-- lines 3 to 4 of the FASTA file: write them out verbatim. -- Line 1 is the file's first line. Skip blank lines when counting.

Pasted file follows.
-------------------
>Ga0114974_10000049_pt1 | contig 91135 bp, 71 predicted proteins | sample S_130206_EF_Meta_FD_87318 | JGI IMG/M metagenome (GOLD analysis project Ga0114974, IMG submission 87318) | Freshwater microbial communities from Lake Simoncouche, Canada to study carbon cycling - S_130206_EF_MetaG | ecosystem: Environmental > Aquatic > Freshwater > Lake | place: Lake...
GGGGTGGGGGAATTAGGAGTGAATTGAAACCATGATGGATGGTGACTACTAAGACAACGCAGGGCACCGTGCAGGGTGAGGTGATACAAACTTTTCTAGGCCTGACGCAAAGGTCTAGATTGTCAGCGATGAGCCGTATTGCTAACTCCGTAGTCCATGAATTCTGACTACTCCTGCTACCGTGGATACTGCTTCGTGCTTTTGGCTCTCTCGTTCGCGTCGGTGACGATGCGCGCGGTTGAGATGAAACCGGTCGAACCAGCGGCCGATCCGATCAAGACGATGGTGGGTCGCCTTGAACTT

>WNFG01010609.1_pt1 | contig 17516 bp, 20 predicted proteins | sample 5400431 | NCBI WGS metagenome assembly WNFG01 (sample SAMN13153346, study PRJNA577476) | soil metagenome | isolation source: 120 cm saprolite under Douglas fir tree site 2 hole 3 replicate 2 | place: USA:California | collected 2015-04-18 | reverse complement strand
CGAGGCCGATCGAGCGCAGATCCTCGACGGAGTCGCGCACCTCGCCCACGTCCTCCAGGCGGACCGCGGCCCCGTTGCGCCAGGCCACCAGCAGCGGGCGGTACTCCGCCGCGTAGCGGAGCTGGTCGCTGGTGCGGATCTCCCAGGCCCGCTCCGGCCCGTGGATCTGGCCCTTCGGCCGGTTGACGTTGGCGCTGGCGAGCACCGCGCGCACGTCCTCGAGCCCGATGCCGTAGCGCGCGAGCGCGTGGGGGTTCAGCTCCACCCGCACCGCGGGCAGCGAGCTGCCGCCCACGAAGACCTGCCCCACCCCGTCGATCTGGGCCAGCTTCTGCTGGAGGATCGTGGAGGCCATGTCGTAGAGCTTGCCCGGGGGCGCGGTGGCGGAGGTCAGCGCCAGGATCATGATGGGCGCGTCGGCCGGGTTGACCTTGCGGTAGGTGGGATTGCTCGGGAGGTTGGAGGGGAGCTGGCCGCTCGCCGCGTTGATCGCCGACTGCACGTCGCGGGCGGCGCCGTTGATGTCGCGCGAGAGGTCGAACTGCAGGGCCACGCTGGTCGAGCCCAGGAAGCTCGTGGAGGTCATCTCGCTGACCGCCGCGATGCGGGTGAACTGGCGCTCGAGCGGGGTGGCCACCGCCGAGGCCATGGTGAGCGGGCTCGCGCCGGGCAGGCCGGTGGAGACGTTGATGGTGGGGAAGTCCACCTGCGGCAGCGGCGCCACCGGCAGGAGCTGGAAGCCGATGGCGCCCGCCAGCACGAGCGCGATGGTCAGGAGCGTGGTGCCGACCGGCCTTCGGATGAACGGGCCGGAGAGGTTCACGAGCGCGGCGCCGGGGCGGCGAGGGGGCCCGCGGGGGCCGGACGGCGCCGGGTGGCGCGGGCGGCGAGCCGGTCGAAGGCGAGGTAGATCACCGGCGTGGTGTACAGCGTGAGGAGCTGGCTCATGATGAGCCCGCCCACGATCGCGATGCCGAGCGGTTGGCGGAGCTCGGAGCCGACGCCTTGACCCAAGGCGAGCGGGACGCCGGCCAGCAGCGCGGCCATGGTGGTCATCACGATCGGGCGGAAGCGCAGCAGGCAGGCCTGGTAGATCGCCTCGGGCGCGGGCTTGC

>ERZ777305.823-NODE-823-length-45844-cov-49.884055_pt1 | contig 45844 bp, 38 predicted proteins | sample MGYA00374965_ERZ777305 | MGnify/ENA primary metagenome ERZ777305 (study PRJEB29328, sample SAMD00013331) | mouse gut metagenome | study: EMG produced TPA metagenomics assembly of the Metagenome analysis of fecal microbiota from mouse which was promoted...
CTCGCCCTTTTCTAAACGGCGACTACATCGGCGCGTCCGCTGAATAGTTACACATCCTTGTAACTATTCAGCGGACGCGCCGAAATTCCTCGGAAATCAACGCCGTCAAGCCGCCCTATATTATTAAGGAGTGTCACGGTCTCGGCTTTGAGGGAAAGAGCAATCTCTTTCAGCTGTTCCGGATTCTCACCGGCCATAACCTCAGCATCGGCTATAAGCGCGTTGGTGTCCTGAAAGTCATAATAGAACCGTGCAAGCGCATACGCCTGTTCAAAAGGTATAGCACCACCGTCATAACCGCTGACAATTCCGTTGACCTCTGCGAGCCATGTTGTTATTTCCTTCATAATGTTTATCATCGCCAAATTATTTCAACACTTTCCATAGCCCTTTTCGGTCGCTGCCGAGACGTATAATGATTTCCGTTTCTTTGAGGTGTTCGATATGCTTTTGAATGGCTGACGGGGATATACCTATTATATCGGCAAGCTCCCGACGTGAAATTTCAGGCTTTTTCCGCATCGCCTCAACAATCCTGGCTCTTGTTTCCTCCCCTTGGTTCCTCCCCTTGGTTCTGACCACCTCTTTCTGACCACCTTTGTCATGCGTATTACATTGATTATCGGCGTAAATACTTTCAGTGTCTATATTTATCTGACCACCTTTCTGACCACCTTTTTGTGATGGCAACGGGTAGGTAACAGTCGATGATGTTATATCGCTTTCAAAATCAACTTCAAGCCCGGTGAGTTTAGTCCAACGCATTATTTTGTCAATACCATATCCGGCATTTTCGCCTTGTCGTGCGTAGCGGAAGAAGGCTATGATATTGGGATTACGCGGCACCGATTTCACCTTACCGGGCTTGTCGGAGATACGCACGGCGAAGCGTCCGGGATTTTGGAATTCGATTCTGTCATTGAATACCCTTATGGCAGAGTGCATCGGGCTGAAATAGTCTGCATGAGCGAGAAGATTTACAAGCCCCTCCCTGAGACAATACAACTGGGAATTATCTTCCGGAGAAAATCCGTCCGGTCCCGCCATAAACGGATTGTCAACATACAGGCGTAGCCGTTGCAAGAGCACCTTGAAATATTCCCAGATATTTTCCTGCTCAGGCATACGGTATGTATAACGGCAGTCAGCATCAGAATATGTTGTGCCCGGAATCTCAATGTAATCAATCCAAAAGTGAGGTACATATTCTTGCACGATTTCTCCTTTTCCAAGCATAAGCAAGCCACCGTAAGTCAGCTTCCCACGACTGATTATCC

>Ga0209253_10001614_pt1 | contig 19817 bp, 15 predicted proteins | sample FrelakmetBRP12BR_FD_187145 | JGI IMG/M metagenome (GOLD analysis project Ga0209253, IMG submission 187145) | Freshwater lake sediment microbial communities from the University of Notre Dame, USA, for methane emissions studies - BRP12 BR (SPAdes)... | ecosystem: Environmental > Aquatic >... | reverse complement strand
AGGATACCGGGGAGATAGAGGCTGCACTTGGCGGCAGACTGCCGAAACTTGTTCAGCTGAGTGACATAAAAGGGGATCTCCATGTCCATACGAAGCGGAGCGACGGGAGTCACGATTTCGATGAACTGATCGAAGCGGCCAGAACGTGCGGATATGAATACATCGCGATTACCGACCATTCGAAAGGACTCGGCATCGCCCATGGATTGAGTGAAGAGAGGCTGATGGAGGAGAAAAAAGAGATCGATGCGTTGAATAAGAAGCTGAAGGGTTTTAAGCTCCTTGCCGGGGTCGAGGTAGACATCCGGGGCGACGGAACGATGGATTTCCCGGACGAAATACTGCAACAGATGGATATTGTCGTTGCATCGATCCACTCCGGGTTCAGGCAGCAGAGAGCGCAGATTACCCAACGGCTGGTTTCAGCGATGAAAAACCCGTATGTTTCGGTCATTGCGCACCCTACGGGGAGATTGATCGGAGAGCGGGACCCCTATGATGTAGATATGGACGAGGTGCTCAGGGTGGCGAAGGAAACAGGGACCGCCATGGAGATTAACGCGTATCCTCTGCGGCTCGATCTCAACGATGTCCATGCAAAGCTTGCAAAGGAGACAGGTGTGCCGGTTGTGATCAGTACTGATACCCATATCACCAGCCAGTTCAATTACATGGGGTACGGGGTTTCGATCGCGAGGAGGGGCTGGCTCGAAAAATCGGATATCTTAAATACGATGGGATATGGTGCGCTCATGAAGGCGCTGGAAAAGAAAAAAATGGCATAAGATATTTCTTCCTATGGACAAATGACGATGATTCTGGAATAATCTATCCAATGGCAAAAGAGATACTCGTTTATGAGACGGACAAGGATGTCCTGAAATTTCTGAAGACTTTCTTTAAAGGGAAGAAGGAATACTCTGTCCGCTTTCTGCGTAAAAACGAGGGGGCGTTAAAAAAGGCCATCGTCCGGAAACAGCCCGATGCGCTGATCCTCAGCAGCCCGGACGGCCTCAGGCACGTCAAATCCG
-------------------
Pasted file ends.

>WNFG01010609.1_pt1 | contig 17516 bp, 20 predicted proteins | sample 5400431 | NCBI WGS metagenome assembly WNFG01 (sample SAMN13153346, study PRJNA577476) | soil metagenome | isolation source: 120 cm saprolite under Douglas fir tree site 2 hole 3 replicate 2 | place: USA:California | collected 2015-04-18 | reverse complement strand
CGAGGCCGATCGAGCGCAGATCCTCGACGGAGTCGCGCACCTCGCCCACGTCCTCCAGGCGGACCGCGGCCCCGTTGCGCCAGGCCACCAGCAGCGGGCGGTACTCCGCCGCGTAGCGGAGCTGGTCGCTGGTGCGGATCTCCCAGGCCCGCTCCGGCCCGTGGATCTGGCCCTTCGGCCGGTTGACGTTGGCGCTGGCGAGCACCGCGCGCACGTCCTCGAGCCCGATGCCGTAGCGCGCGAGCGCGTGGGGGTTCAGCTCCACCCGCACCGCGGGCAGCGAGCTGCCGCCCACGAAGACCTGCCCCACCCCGTCGATCTGGGCCAGCTTCTGCTGGAGGATCGTGGAGGCCATGTCGTAGAGCTTGCCCGGGGGCGCGGTGGCGGAGGTCAGCGCCAGGATCATGATGGGCGCGTCGGCCGGGTTGACCTTGCGGTAGGTGGGATTGCTCGGGAGGTTGGAGGGGAGCTGGCCGCTCGCCGCGTTGATCGCCGACTGCACGTCGCGGGCGGCGCCGTTGATGTCGCGCGAGAGGTCGAACTGCAGGGCCACGCTGGTCGAGCCCAGGAAGCTCGTGGAGGTCATCTCGCTGACCGCCGCGATGCGGGTGAACTGGCGCTCGAGCGGGGTGGCCACCGCCGAGGCCATGGTGAGCGGGCTCGCGCCGGGCAGGCCGGTGGAGACGTTGATGGTGGGGAAGTCCACCTGCGGCAGCGGCGCCACCGGCAGGAGCTGGAAGCCGATGGCGCCCGCCAGCACGAGCGCGATGGTCAGGAGCGTGGTGCCGACCGGCCTTCGGATGAACGGGCCGGAGAGGTTCACGAGCGCGGCGCCGGGGCGGCGAGGGGGCCCGCGGGGGCCGGACGGCGCCGGGTGGCGCGGGCGGCGAGCCGGTCGAAGGCGAGGTAGATCACCGGCGTGGTGTACAGCGTGAGGAGCTGGCTCATGATGAGCCCGCCCACGATCGCGATGCCGAGCGGTTGGCGGAGCTCGGAGCCGACGCCTTGACCCAAGGCGAGCGGGACGCCGGCCAGCAGCGCGGCCATGGTGGTCATCACGATCGGGCGGAAGCGCAGCAGGCAGGCCTGGTAGATCGCCTCGGGCGCGGGCTTGC